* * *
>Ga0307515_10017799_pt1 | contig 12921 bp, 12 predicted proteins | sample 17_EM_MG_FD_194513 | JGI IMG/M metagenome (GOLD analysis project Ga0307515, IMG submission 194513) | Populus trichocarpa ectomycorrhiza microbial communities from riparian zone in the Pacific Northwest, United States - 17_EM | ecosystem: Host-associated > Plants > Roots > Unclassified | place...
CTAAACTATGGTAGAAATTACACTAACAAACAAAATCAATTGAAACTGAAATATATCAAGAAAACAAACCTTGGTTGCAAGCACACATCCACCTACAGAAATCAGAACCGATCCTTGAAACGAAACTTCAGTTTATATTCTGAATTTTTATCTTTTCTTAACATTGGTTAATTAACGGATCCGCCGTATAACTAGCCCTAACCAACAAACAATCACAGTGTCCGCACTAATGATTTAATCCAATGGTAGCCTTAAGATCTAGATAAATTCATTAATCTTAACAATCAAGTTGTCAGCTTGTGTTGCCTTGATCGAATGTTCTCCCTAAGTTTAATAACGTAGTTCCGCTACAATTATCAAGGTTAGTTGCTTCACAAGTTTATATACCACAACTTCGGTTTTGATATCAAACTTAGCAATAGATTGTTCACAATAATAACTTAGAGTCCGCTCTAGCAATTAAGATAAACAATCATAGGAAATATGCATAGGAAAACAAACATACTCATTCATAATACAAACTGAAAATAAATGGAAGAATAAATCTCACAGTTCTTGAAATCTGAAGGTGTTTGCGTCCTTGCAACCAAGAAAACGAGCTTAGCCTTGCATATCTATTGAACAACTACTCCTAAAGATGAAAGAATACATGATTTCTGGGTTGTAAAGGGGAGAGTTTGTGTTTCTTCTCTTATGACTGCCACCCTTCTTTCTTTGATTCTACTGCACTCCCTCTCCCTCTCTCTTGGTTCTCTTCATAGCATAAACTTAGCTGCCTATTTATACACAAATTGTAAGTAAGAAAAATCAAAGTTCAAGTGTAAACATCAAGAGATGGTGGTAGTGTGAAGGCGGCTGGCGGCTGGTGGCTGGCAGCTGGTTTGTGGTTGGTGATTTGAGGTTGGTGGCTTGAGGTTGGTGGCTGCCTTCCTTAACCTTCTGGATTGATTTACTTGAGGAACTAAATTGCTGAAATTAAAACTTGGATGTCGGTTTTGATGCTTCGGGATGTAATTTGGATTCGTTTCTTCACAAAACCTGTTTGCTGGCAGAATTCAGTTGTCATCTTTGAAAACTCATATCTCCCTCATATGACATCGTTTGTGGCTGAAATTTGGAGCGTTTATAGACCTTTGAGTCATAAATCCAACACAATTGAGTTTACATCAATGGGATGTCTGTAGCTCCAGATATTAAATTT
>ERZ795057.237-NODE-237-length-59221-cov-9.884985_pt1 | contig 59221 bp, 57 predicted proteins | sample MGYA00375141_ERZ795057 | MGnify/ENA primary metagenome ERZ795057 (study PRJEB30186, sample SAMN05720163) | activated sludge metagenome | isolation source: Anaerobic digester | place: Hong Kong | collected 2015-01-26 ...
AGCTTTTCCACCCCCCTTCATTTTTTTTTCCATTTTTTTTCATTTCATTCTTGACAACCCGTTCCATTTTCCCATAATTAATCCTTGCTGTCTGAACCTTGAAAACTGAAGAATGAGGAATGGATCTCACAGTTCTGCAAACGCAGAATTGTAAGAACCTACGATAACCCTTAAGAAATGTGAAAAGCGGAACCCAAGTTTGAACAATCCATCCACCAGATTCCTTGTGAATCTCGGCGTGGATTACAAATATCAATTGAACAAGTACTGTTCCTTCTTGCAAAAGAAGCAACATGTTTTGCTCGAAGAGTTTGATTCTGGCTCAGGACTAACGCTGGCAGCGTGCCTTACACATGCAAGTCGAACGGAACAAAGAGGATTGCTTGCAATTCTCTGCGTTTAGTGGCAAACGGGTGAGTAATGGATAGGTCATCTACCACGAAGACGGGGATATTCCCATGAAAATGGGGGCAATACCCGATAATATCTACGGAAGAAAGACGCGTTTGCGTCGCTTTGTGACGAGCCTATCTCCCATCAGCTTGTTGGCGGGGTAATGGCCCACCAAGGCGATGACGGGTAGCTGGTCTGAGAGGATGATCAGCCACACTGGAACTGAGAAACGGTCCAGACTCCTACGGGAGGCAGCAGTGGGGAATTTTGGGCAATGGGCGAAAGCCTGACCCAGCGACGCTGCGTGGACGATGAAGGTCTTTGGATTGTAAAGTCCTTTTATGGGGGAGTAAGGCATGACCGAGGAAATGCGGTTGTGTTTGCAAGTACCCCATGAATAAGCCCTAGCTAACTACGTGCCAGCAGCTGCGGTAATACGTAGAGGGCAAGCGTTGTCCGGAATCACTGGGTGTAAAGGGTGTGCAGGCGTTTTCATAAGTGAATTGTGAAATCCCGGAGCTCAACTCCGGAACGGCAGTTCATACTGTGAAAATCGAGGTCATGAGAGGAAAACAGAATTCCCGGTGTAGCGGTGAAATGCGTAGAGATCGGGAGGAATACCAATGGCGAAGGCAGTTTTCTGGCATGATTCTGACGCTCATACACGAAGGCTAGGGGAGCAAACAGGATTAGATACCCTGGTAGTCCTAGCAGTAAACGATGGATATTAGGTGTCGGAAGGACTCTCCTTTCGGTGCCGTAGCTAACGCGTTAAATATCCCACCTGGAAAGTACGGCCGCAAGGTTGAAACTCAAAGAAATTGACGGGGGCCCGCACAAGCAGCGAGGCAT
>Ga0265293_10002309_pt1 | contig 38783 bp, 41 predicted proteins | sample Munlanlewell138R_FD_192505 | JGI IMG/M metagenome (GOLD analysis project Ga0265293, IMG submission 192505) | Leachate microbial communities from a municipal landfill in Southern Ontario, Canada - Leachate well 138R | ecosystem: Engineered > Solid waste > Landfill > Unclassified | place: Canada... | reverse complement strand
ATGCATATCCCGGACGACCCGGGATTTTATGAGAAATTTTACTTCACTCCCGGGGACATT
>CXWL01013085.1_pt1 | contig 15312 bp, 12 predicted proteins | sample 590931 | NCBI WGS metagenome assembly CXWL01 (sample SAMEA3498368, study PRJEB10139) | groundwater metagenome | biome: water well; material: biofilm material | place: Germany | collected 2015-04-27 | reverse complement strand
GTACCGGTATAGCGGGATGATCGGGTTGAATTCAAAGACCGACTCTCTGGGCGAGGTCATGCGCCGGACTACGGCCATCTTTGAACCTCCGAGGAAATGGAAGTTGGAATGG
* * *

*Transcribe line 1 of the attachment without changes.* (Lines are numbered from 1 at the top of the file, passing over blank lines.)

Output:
>Ga0307515_10017799_pt1 | contig 12921 bp, 12 predicted proteins | sample 17_EM_MG_FD_194513 | JGI IMG/M metagenome (GOLD analysis project Ga0307515, IMG submission 194513) | Populus trichocarpa ectomycorrhiza microbial communities from riparian zone in the Pacific Northwest, United States - 17_EM | ecosystem: Host-associated > Plants > Roots > Unclassified | place...